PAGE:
Survey 1: MTI importance ratings. A total of 434 current and former MTIs assigned to the 737th Training Group as MTI supervisors or MTIS instructors were requested to complete an online survey to identify competencies critical to MTIs. The email survey link directed MTIs to complete one of two randomly assigned survey versions. To minimize survey time completion and increase SME participation, MTI competency item content was divided between the two versions, such that half of MTIs (randomly assigned) were asked to rate the first half of the competency list, and the other half were asked to rate the second half of the competency list. On the survey, MTIs rated the importance of each performance competency on a 4-point scale: 0 = Not Important for MTIs, 1 = Low Importance for MTIs, 2 = Medium Importance for MTIs, 3 = High Importance for MTIs. Of those invited to participate, 124 MTIs completed the survey and an additional thirty-one completed a portion of the survey (overall response rate: 35.25%). With slight differences in the response rate, half of the items were rated by fifty-four to fifty-five MTIs while the other half of items were rated by sixty-eight to sixty-nine MTIs. By rank, survey participants included fifty-nine staff sergeants (40.14%), sixty-four technical sergeants (43.54%), seventeen master sergeants (11.56%), and five senior master sergeants (3.40%). Females represented approximately 11% of respondents.

Survey 2: MTI trainer importance ratings and focus group input. In order to better capture the full range of competencies potentially relevant for MTI trainers, an independent sample of SMEs rated the importance of a common list of forty-two behavioral competencies identified in Survey 1 and twenty-two additional behavioral competencies identified through reviews of O*NET worker characteristics for “11-3131.00 - Training and Development Managers,” U.S. Office of Personnel Management (OPM) multipurpose competencies, and previous Air Force surveys.11


Ratings of behavioral competencies needed for MTI trainers were made by a total of nineteen participants in a series of three focus group sessions in May 2016 (five to seven per focus group session). The nineteen MTI trainer SMEs included fourteen incumbents and five supervisors. The three separate focus groups included (a) current MTI trainers, (b) former MTI trainers (including those currently serving within the 737th Training Group in roles such as MTI/standardization and evaluation, Airmen’s Week facilitators, military drill and ceremonies NCO, MTIS instructor, and protocol NCO), and (c) instructor supervisors and the MTI training superintendent. Participants were asked to rate their familiarity with the MTI trainer job (1 = Not Knowledgeable to 5 = Extremely Knowledgeable). Overall participant knowledge of the MTI trainer position was high (M = 4.50, SD = .837). By rank, survey participants included one staff sergeant (5.26%), eleven technical sergeants (57.89%), six master sergeants (31.58%), and one senior master sergeant (5.26%). Females represented approximately 47.37% of participants (nine of nineteen). All participants had a minimum of eighteen months of experience as an MTI; fifteen of nineteen participants (78.95%) had served as an MTI for thirty months of more. Overall 63.16% of the sample (twelve of nineteen) had at least twelve months of experience as an MTI trainer, and an additional 10.53% of the sample (two of nineteen) had six to eleven months of experience as an MTI trainer.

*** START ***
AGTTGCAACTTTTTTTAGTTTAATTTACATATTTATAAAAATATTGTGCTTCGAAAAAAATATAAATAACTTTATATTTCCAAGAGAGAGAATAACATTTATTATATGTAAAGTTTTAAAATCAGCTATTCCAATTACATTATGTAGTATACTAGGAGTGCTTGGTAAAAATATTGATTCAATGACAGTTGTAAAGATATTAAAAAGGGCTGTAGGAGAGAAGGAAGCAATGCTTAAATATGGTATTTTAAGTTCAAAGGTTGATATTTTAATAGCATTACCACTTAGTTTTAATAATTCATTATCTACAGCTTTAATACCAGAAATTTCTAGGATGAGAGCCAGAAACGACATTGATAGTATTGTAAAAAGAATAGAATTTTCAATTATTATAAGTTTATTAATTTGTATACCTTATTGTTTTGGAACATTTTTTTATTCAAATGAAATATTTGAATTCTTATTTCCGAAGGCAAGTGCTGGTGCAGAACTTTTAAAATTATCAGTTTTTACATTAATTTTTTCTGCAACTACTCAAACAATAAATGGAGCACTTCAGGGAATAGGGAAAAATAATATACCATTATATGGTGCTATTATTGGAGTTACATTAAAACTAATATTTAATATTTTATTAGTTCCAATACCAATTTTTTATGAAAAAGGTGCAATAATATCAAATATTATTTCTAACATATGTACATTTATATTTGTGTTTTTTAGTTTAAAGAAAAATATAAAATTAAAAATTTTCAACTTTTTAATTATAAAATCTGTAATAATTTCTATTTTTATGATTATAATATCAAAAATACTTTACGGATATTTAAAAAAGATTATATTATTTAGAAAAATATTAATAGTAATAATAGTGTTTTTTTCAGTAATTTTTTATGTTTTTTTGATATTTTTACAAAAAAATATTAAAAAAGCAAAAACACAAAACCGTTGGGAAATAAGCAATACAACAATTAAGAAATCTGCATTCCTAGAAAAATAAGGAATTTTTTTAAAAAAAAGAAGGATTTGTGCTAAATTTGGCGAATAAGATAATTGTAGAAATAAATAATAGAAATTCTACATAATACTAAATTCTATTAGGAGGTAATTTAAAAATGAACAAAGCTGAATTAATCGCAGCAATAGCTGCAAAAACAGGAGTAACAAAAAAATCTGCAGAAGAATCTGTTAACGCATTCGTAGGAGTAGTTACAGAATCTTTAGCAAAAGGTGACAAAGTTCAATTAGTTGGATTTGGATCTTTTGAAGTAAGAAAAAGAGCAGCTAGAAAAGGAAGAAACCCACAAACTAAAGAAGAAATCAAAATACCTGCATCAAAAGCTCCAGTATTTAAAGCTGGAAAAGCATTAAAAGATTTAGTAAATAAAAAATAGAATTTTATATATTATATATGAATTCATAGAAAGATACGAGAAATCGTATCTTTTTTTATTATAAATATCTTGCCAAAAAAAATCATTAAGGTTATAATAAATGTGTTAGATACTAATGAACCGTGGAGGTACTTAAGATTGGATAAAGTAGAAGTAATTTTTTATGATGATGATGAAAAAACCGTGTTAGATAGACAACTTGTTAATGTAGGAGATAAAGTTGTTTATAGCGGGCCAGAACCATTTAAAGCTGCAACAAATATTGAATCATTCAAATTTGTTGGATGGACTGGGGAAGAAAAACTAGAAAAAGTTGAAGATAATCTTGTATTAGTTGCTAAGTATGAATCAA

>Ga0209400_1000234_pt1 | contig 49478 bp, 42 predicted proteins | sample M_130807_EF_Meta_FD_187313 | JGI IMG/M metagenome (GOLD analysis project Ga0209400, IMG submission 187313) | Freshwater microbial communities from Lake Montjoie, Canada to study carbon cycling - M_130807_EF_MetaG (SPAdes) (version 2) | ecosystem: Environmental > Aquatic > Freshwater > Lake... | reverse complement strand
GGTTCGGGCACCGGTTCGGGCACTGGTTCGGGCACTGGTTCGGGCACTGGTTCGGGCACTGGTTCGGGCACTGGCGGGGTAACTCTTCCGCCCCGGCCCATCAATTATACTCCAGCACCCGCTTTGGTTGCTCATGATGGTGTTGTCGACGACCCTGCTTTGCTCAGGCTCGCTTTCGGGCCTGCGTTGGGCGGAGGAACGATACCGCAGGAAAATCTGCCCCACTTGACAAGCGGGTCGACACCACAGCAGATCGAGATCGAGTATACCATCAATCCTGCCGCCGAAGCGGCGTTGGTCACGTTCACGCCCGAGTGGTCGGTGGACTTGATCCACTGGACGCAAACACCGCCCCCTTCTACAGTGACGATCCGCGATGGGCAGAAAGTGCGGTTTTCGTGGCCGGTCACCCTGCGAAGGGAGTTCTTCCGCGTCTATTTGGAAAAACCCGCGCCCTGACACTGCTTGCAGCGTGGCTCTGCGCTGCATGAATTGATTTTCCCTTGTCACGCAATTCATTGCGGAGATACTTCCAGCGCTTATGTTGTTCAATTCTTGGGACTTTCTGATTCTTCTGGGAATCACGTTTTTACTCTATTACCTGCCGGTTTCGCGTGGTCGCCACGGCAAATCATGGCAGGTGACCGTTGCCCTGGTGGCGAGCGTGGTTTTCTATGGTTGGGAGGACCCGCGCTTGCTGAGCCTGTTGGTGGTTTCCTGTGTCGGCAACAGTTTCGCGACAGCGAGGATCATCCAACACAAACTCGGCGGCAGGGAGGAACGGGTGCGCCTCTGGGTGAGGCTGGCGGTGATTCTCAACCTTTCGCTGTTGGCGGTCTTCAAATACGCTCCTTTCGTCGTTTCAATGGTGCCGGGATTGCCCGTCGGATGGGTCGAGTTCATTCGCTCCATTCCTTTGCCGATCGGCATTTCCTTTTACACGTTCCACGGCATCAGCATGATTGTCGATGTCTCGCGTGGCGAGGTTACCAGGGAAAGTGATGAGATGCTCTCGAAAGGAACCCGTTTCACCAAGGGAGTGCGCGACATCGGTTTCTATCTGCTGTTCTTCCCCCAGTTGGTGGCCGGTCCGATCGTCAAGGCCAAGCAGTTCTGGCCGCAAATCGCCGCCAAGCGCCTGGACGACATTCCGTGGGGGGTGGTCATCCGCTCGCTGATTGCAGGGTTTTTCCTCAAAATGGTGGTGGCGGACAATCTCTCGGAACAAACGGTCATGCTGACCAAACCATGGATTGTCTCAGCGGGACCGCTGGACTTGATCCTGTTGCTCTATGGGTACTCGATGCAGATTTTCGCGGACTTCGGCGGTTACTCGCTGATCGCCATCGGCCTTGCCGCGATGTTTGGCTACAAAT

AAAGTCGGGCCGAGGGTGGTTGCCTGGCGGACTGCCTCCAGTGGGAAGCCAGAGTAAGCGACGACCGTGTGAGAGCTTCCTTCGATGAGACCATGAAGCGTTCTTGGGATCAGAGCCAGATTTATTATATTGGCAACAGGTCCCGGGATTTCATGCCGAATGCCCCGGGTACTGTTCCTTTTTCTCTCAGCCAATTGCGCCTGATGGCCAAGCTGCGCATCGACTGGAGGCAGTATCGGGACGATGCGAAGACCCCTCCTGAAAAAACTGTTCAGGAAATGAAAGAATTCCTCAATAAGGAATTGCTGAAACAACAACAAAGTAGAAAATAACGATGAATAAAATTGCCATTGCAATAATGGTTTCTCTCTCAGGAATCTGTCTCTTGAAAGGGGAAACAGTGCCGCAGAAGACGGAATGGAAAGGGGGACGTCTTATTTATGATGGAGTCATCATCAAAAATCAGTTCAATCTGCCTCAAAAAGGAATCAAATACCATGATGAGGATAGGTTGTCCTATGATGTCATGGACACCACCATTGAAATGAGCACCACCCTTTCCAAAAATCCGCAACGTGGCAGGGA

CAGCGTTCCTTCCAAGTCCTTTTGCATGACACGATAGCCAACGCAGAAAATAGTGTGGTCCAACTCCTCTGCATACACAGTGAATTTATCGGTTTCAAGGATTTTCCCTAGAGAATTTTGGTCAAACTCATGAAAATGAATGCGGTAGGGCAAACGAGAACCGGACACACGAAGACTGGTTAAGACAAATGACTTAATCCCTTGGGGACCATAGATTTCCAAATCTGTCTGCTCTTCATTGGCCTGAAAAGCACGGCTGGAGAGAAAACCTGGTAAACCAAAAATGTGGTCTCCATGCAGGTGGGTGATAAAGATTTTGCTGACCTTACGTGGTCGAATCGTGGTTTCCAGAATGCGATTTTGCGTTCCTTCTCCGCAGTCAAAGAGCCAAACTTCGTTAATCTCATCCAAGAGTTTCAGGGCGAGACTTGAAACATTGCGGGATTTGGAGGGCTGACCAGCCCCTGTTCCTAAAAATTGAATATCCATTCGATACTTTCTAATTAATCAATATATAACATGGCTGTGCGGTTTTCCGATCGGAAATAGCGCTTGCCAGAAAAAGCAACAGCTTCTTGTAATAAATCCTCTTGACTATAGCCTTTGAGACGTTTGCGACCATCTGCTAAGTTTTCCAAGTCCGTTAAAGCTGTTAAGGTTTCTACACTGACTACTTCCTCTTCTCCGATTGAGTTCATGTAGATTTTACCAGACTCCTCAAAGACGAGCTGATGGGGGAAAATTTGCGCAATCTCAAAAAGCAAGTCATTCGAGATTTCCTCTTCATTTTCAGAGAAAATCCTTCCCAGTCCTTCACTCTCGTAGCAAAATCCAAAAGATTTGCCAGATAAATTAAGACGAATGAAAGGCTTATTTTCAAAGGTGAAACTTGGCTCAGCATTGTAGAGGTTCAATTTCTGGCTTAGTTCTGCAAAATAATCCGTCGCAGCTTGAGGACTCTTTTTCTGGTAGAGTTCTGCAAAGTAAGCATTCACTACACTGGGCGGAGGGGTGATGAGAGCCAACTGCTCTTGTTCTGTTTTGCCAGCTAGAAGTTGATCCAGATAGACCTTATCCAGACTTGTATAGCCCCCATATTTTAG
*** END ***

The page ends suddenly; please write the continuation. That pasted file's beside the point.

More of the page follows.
Competency importance (i.e., the level of importance that one would place on the attribute for performing MTI trainer responsibilities) was rated on the following scale: 1 = Not Important, 2 = Slightly Important, 3 = Important, 4 = Very Important, or 5 = Extremely Important. A “Do Not Know” option was also available for participants uncertain about the importance of a specific behavior. Interrater reliability (IRR) of behavioral competency importance ratings was first assessed within group, with focus group one (ICC = .825), two (ICC = .725), and three (ICC = .712) demonstrating adequate levels of within-group agreement. Additionally, pooled IRR between focus groups was also high (ICC = .895), indicating groups could be combined into a single pool of nineteen raters. Final IRR values across all nineteen raters indicated subject-matter experts had high levels agreement (ICC = .884), and that importance ratings could be averaged into a single mean score for each behavioral competency.

Comparison of MTI and MTI trainer competencies. The common forty-two behavioral competencies rated on importance for MTI trainers (Survey 2) and, separately, on importance for MTIs (Survey 1), were compared to one another to determine relative importance for MTI trainers as opposed to MTIs. MTI trainer ratings from Survey 2 were converted from a 1-5 scale (1 = Not Important to 5 = Extremely Important) to the 0-3 (0 = Not Important to 3 = High Importance) ratings scale used during the MTI job analysis. MTI trainer ratings of “5” and “4” (Extremely Important or Very Important) were rescaled as “3” (High Importance), while ratings of “3” (Important), “2” (Slightly Important), and “1” (Not Important) were rescaled as “2” (Medium Importance), “1” (Low Importance), and “0” (Not Important), respectively. Cohen’s d values were computed to determine the magnitude of differences in rater behavioral importance scores between the two occupations, with effect size values of .2, .5, and .8 corresponding to small, medium, and large mean differences, respectively.12


In total, importance ratings for twenty-seven out of forty-two behaviors (64.3%) had Cohen’s d values of .20 or greater, indicating higher importance ratings for MTI trainers than for MTIs (see table 1). The five behavioral competencies showing the greatest difference in terms of higher importance for MTI trainers relative to MTIs were:

  • Modifies leadership or interpersonal style to match audience and setting (d = .421)